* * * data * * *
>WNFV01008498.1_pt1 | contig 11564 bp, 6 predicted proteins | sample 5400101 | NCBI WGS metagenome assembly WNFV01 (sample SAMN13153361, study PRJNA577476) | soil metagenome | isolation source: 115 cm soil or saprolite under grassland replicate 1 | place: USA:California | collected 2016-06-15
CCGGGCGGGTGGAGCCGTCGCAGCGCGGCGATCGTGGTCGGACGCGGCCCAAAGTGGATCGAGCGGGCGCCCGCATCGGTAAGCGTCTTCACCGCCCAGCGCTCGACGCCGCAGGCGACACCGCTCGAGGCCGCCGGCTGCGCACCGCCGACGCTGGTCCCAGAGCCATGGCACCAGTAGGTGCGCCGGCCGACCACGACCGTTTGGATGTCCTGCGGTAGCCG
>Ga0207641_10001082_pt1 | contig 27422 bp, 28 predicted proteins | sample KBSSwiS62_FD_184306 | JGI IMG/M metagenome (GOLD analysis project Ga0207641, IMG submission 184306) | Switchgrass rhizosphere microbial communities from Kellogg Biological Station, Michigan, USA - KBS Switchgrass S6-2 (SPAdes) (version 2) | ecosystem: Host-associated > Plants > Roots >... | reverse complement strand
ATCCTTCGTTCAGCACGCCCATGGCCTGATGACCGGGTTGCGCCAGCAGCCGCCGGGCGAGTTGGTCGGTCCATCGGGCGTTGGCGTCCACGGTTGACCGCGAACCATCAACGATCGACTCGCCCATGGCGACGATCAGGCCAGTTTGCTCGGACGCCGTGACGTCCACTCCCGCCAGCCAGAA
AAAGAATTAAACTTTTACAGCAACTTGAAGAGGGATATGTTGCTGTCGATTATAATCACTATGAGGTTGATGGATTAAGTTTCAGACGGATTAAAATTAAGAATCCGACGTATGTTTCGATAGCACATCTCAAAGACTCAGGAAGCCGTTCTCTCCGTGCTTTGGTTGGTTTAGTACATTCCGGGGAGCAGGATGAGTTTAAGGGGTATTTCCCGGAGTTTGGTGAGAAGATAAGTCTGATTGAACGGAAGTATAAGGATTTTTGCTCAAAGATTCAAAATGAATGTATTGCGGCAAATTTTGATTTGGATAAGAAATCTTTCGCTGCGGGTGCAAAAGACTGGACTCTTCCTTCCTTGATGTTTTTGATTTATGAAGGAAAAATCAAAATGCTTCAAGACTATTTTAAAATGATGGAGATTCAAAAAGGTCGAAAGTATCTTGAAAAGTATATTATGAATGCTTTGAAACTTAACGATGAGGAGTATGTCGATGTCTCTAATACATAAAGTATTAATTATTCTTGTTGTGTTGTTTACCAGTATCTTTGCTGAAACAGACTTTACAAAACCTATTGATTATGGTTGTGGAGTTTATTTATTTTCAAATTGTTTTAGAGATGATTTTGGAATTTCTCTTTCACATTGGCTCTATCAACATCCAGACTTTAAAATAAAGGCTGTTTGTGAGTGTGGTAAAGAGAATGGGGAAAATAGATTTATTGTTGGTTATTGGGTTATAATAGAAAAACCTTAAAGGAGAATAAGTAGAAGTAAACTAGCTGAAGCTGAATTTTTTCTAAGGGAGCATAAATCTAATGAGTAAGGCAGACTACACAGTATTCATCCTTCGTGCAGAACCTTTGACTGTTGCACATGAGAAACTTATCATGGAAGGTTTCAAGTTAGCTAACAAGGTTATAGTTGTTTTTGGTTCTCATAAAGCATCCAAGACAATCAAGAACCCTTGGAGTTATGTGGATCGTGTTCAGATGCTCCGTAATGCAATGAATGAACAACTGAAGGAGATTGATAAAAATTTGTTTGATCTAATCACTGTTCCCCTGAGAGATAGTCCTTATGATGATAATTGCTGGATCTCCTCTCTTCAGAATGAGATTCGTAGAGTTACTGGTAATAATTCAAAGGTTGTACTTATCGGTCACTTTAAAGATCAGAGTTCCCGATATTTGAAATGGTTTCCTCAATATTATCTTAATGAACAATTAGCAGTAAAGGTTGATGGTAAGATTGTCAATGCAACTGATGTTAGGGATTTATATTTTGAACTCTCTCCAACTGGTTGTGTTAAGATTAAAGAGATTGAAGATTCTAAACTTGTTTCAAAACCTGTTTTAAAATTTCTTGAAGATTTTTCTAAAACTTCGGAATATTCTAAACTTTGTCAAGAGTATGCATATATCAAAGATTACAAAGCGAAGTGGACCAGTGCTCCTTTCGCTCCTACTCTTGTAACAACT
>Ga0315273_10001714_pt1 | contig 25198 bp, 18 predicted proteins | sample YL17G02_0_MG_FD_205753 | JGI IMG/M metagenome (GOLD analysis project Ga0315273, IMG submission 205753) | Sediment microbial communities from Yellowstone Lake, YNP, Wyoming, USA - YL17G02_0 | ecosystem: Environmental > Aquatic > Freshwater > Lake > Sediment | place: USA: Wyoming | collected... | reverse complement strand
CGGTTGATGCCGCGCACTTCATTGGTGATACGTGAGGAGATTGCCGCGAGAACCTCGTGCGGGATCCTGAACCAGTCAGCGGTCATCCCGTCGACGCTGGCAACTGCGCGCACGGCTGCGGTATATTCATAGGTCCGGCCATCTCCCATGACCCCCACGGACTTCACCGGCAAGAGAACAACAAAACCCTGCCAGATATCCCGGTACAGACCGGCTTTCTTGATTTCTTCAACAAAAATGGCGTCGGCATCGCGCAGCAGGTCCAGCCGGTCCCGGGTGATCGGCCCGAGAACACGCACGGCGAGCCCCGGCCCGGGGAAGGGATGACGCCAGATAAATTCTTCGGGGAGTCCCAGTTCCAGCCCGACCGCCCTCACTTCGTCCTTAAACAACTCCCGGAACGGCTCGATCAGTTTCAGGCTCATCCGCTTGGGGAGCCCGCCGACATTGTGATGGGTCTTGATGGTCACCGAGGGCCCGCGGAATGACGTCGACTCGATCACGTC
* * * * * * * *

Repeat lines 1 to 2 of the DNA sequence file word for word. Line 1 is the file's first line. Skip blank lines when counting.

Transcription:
>WNFV01008498.1_pt1 | contig 11564 bp, 6 predicted proteins | sample 5400101 | NCBI WGS metagenome assembly WNFV01 (sample SAMN13153361, study PRJNA577476) | soil metagenome | isolation source: 115 cm soil or saprolite under grassland replicate 1 | place: USA:California | collected 2016-06-15
CCGGGCGGGTGGAGCCGTCGCAGCGCGGCGATCGTGGTCGGACGCGGCCCAAAGTGGATCGAGCGGGCGCCCGCATCGGTAAGCGTCTTCACCGCCCAGCGCTCGACGCCGCAGGCGACACCGCTCGAGGCCGCCGGCTGCGCACCGCCGACGCTGGTCCCAGAGCCATGGCACCAGTAGGTGCGCCGGCCGACCACGACCGTTTGGATGTCCTGCGGTAGCCG